When you say developers are thinking differently, can you provide another example?
Sure. In the past, I had clients who were disinterested in CMHC’s Flex Financing construction program because it requires a certain percentage of units to be built with affordable rents. At the time, rental rates were rising and developers thought the cost of affordable rents outweighed the benefit. More recently, these same developers are rethinking their stand after recognizing that Flex allows them to save significant monies on their CMHC insurance premiums and secure guaranteed takeout financing before lease up. Pandemic economics have changed the calculus and caused developers to consider alternative ways to maximize their returns and lower their deal risks.
First National’s financing volumes have increased and demand is strong. How are you addressing this growth?
In two ways: by growing our talent and expanding our conventional product portfolio to address new asset classes.
Let’s take each in turn.
On the talent side, we’re really pleased to welcome Ridwan Abdur as an Analyst in Montréal. Ridwan is a high-energy professional who is perfectly suited to this role based on his prior experience with commercial real estate appraisals, cash flow models, property management and funding. He’s a problem solver with great organizational skills.
Hiring in a pandemic can’t have been easy.
Put it this way, it was different. We conducted all of our interviews over Microsoft Teams. To this day, I’ve never been in the same room as Ridwan, which is strange since we work so closely together. It’s just one of many adjustments we all have to make.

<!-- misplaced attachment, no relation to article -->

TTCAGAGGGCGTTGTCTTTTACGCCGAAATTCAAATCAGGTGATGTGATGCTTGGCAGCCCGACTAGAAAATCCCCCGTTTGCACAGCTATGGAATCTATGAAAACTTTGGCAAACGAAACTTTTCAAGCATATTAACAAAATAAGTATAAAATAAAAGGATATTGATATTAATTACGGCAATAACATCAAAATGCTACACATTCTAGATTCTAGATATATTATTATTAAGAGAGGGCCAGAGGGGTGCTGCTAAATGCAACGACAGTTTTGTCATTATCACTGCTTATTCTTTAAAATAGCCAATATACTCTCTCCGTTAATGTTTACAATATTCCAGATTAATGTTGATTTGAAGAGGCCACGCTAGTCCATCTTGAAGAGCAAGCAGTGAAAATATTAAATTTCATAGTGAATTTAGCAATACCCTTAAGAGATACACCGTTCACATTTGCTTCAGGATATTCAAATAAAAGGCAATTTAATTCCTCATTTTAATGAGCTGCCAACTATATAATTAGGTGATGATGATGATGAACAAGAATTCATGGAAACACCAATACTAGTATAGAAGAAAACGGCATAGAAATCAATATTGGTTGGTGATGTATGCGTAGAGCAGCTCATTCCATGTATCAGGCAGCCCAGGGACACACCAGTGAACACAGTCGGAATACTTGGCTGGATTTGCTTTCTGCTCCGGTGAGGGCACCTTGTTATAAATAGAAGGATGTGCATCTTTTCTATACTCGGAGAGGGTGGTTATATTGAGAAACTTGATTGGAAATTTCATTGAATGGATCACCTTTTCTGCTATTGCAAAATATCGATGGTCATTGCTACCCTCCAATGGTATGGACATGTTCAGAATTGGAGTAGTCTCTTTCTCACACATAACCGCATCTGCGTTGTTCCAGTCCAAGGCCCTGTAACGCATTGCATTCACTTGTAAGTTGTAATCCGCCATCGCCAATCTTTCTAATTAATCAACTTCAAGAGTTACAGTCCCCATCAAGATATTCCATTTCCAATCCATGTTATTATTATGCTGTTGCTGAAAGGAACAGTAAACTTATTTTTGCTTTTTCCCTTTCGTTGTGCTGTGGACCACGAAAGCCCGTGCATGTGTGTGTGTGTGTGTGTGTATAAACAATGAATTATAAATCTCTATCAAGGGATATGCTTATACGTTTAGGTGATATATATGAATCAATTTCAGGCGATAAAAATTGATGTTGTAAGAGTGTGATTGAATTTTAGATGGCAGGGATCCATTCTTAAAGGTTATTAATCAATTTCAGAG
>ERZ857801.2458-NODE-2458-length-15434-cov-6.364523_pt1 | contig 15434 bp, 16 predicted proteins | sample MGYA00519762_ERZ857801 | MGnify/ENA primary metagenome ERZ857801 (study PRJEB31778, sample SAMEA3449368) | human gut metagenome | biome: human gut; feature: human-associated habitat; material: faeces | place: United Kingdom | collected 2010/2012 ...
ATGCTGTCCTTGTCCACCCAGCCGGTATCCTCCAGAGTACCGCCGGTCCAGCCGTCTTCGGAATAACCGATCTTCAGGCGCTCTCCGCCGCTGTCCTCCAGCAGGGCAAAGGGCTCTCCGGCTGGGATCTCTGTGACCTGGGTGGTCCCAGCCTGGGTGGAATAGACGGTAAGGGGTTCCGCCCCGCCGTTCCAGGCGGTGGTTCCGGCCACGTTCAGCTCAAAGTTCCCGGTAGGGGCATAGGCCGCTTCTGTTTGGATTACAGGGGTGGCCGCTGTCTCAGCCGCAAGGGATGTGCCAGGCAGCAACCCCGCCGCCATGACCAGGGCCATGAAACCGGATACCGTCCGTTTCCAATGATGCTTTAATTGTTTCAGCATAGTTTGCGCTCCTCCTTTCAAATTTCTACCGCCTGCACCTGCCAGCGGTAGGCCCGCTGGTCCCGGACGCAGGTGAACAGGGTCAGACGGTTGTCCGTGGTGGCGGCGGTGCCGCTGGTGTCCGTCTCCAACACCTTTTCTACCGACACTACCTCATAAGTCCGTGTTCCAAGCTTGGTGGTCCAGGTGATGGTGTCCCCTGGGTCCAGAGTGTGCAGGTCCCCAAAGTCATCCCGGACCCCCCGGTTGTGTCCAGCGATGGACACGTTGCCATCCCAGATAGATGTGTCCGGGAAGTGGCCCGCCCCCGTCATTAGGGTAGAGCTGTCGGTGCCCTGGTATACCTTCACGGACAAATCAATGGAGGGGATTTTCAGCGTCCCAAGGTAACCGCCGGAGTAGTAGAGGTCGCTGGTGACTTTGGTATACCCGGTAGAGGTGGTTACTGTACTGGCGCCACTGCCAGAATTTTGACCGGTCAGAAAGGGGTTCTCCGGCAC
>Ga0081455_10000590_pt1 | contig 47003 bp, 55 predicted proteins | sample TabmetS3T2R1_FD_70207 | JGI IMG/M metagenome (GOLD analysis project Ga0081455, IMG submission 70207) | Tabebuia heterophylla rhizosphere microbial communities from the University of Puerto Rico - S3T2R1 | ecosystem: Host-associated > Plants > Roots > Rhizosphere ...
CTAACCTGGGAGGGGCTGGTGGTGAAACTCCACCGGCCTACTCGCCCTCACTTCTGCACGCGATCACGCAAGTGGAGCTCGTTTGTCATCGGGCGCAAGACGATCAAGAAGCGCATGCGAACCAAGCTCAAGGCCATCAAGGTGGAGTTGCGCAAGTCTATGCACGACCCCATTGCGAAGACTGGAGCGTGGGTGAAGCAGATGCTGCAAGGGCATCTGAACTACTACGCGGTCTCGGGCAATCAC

You mentioned a new conventional product. What does it do for you?
It’s a game changer in that it provides First National with the ability to be competitive in industrial and commercial property financing – as competitive as any of our large financial institution peers. First National has underwritten loans for these asset classes before, but it hasn’t been a focus area. That’s now going to change. For me personally, having come from a bank, this product gives me the opportunity to reconnect with my past clients, which I’ve started to do. Those I’ve spoken to so far are as excited about this new offering as I am.
How is the pandemic affecting you professionally?
Back in the spring, the first question that came to my mind was how am I going to develop and keep client relationships if I can never host face-to-face client meetings? It was disconcerting. But honestly, there have been more opportunities to communicate and stay in touch than I originally thought. I use the phone, I use the Internet and I just actively look for regular touch points. I think the pandemic forced me to behave differently, to change my routines and to really put a lot of effort into making every outreach opportunity value added.
Three final questions. First, has First National continued to lend or did it retreat like some other lenders due to the uncertainty brought on by the pandemic?
I’m very proud to say our financing appetite and funding capability has never wavered. We are always in the market and we have a great deal of liquidity. This speaks to the value of our deep and diverse funding sources and always reliable business model.
Second, what advice do you have for your clients right now?
If you are thinking about buying a property or financing a construction project several months from now, don’t wait…engage with First National now. The earlier the better. It means we can look deeply into all of the nuances of the transaction, share our knowledge and make recommendations that will maximize your returns and lower deal risks.
Third, any final thoughts?
The show must go on. We are here to make good things happen for our clients. Even though we’re physically distanced, we have the means to carry out our work in a responsive, efficient manner.
Samuel is safely, securely and productively working at home but you can reach him at Samuel.Lasante@firstnational.ca or any member of the First National commercial team at 1.866.298.0929.